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Endocrine Abstracts (2020) 70 AEP1026 | DOI: 10.1530/endoabs.70.AEP1026

ECE2020 Audio ePoster Presentations Hot topics (including COVID-19) (110 abstracts)

Anthropometric, metabolic and immunological parameters in children with type 1 diabetes mellitus and coexisting autoimmune disorders

Natalia Volkova 1 & Anzhalika Solntsava 2


12nd Children’s Clinical Hostital, Endocrinology, Minsk, Belarus; 2Belarusian State Medical University, 1sr department of children’s diseases, Minsk, Belarus

Objective: to assess the effects of associated autoimmune diseases on diabetes control, growth, lipid profile in children with type 1 diabetes mellitus (T1DM) and to determine the most predictive genetic, immune and metabolic risk factors of polyglandular autoimmunity in children with T1DM.

Material and Methods: 89 children with combined autoimmune pathology (main group, age 11.82 ± 3.68 years) and 100 patients with isolated T1DM (control group, age 10.91 ± 3.28 years) were recruited. Groups were comparable in age (P = 0.09) and T1DM duration (P = 0.99). Assessment of anthropometric parameters; biochemical blood parameters; glycosylated hemoglobin (HbA1c), vitamin D, thyroid hormones and antibodies to thyroid peroxidase (anti-TPO), to tissue transglutaminase IgA (tTGA) and to glutamate decarboxylase (GAD) levels was carried out. The assessment of height and body mass index (BMI) was carried out using the z-criterion (who, 2007).

Results: In the main group 42 children had combinations of T1DM with autoimmune thyroiditis (AIT), 15 - celiac disease (CD), 2 – Graves’ disease, 3 – AIT and CD, 27 – elevated anti-TPO-antibodies. BMI and height z-scores in both groups corresponded to the mean age values and didn’t differ significantly (P = 0.47 and 0.28 respectively). HbA1c level in children with combined autoimmune pathology was higher than in the control group (7.99 ± 1.74% vs 7.49 ± 1.30%, P = 0.029). Both groups demonstrated similar values of biochemical blood parameters: lipidogram, serum iron, and ferritin (P>0.05). Higher levels of anti-TPO antibodies were revealed in the main group (253.08 ± 308.06 IU/ml) compared to the control group (32.07 ± 28.83 IU/ml, P = 0.003). Among the risk factors for autoimmune thyroid damage, the association of thyroid pathology with vitamin D deficiency has been established (χ2 = 4.79, P = 0.029, odds ratio (OR) 3.23, 95% confidence interval (CI) 1.10–10.46). Tendency to a higher risk in female patients (OR 1.64, CI 0.87–3.12), and with a high levels of GAD antibodies (OR 2.00, CI 0.89–10.52) was detected. The analysis of risk factors for CD revealed a tendency to an increased risk in patients with autoimmune thyroid disease (OR 1.463 (CI 0.606–3.530)), elevated levels of GAD (OR 2.514 (CI 0.892–7.085)). There was no association of CD risk with age of manifestation and duration of T1DM.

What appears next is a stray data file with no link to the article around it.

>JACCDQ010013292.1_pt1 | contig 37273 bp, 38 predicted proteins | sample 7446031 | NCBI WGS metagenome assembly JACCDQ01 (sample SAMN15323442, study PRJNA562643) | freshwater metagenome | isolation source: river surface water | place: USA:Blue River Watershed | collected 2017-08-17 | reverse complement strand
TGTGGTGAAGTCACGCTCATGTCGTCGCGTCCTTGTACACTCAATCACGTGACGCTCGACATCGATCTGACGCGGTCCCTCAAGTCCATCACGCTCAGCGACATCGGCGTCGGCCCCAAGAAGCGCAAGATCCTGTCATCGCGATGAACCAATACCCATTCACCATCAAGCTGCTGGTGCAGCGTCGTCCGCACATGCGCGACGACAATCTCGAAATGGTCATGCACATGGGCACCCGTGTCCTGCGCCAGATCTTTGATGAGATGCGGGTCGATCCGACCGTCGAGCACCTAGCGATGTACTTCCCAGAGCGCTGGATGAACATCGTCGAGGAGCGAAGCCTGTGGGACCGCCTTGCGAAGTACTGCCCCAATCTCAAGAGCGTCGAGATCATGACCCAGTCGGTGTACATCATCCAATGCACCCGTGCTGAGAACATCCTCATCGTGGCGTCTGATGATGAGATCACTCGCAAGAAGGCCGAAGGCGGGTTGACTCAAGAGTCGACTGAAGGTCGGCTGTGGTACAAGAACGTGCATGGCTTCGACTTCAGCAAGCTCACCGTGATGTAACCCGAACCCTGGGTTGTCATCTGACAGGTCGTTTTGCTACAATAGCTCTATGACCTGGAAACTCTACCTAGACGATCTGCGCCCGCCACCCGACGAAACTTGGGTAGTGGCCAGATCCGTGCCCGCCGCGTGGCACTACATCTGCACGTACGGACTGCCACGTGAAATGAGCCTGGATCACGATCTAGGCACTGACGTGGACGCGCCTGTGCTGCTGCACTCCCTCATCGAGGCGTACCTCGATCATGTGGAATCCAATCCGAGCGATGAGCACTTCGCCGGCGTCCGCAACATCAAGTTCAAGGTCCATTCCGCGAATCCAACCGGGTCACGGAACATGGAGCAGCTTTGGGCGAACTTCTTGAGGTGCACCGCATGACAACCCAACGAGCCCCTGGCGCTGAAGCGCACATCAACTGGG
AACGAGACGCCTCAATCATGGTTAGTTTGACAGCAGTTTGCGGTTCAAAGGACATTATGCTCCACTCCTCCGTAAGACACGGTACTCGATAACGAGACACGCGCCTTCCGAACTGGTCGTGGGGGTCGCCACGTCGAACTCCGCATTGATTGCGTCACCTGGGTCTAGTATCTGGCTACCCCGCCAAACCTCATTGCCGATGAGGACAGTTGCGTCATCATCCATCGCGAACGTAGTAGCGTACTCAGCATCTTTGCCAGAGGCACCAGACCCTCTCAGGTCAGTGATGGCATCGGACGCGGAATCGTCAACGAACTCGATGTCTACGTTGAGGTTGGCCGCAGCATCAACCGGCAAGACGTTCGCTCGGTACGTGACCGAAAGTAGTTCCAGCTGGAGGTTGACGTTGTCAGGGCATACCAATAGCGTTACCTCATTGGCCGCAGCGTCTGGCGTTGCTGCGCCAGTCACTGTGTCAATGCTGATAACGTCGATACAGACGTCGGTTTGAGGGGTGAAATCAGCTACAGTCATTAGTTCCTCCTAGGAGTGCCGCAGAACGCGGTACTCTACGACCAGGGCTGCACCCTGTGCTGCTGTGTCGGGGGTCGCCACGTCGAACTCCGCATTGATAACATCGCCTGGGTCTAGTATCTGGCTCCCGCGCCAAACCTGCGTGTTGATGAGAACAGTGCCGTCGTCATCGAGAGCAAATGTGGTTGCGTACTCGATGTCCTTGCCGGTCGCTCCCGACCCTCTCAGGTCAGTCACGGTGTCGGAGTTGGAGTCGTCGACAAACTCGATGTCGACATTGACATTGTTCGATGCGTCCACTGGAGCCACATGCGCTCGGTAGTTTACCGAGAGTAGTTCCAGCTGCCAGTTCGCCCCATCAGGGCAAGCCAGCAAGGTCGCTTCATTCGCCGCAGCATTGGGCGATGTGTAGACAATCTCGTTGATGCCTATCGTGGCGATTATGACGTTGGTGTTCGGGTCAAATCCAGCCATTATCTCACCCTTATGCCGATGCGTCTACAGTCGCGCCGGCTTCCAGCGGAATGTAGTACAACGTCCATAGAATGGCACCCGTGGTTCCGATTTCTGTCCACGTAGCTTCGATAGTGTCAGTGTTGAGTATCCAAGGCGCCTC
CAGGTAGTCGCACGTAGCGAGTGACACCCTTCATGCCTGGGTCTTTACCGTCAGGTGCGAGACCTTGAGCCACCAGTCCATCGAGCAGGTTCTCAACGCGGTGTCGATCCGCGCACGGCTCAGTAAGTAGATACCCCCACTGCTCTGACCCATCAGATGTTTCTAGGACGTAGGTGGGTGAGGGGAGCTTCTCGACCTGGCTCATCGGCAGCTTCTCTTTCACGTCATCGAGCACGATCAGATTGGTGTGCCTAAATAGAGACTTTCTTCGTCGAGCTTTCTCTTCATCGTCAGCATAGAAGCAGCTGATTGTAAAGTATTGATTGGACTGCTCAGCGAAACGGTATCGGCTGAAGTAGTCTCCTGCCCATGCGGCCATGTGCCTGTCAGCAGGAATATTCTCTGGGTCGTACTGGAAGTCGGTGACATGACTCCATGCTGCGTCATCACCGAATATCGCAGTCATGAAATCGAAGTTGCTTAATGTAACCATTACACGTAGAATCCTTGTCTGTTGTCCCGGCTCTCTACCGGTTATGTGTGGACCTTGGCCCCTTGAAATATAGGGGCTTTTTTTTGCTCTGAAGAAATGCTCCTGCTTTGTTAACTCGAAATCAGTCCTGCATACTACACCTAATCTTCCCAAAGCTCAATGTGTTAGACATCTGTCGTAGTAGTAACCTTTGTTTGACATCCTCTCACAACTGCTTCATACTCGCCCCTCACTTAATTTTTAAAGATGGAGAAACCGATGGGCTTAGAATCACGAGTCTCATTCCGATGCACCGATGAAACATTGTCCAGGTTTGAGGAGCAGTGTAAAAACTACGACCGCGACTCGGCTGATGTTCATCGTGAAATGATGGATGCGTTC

Conclusions: 1. Higher levels of HbA1c were detected in children with polyglandular autoimmune pathology.

2. Higher risk of autoimmune thyroid disease was found in patients with vitamin D deficiency. Potential risk factors for thyroid pathology include high levels of GAD antibodies, presence of gluten enteropathy, female gender and late puberty, and for CD – high levels of GAD antibodies.

Volume 70

22nd European Congress of Endocrinology

05 Sep 2020 - 09 Sep 2020

European Society of Endocrinology 

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